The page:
Thus it was that by the time he resigned from office, in 1983, he was but a shadow of his old self. Upon stepping down he made no public statement, no speech to the nation; he just walked away and disappeared into mysterious seclusion, a man of silence, distant and withdrawn, until his death nine years later.
World leaders readied to fly in to attend his funeral, but their governments were informed that, at the request of the deceased, the funeral was to be a traditional Jewish one: no lying in state, no military guard of honor, no official delegations, not even eulogies — just a shroud.
On the day, a dense throng of hundreds of thousands of mourners spilled into the streets in an unprecedented logjam of grief, the likes of which Jerusalem had never seen — of those who had loved him and those who had opposed him, the exalted and the humble. For much of his life Menachem Begin had been a figure of controversy, but he was buried with a nation’s veneration. Perhaps this was because he was possessed of that most elusive attribute of all true leadership — authenticity. Agree or disagree with the things he said and the things he did, everybody knew exactly who he was and what he stood for. Menachem Begin never wore a mask.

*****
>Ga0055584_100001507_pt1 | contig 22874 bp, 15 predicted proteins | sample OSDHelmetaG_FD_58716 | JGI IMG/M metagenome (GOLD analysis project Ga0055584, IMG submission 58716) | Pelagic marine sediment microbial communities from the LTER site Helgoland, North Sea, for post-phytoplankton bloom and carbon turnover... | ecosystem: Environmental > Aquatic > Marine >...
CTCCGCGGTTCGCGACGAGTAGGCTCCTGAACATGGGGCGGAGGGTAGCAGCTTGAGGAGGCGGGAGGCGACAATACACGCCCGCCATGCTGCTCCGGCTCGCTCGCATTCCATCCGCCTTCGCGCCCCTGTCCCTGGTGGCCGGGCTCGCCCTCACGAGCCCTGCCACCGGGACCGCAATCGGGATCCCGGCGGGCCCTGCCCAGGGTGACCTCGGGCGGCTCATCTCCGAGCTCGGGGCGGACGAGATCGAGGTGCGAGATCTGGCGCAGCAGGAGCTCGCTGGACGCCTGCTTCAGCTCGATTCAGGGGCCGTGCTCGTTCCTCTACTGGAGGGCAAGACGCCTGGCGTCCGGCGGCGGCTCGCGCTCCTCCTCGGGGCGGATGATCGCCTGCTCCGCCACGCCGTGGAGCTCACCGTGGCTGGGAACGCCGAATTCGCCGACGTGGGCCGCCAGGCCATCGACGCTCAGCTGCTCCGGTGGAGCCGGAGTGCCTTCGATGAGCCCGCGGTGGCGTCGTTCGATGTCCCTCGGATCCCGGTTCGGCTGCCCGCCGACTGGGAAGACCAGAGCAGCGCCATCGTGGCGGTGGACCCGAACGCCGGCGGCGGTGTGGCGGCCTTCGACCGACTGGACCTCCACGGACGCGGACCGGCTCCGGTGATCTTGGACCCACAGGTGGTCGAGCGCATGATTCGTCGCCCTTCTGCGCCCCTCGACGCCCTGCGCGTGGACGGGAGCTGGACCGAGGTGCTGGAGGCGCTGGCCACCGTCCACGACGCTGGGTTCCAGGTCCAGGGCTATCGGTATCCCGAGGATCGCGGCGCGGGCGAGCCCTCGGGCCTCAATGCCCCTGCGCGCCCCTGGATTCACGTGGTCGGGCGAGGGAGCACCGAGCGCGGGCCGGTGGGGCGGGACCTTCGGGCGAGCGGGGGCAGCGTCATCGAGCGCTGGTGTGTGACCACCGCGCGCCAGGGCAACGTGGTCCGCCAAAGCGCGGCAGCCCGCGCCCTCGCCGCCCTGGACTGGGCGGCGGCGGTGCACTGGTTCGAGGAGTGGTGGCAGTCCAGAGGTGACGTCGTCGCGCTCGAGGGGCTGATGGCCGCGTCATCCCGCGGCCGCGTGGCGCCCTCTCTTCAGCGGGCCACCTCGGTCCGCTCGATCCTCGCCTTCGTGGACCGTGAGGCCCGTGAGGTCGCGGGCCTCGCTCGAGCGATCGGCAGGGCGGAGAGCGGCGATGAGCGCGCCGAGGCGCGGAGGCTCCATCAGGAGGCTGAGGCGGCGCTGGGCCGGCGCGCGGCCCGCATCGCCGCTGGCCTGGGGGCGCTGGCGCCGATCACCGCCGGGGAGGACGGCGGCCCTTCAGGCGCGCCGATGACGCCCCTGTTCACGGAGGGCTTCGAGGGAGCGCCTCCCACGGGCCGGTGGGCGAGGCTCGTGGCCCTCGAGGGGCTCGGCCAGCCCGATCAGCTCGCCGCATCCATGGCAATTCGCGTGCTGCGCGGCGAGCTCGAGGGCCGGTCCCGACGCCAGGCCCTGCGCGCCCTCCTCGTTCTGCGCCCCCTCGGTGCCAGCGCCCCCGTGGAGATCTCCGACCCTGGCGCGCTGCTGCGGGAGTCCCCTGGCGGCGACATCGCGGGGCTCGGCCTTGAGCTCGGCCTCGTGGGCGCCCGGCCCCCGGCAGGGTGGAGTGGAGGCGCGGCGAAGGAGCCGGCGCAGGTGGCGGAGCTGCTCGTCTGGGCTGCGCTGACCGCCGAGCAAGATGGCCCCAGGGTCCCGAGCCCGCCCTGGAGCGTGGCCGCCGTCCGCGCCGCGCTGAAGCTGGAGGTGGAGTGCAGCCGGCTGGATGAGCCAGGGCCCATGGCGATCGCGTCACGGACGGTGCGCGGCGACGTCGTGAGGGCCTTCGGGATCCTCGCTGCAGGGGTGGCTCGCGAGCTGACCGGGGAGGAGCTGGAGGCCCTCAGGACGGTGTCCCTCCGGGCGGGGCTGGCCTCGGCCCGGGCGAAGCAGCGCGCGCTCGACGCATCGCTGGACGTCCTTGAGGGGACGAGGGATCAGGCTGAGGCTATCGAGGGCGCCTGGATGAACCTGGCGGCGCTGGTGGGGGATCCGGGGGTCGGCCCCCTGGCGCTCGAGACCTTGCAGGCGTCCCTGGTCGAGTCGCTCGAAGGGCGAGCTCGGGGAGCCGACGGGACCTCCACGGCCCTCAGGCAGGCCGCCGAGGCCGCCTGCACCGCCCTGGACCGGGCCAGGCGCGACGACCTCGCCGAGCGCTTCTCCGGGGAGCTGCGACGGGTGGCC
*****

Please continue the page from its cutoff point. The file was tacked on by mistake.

Yehuda Avner was a senior aide to Menachem Begin. He is the author of “The Prime Ministers: An Intimate Narrative of Israeli Leadership” (The Toby Press, 2010).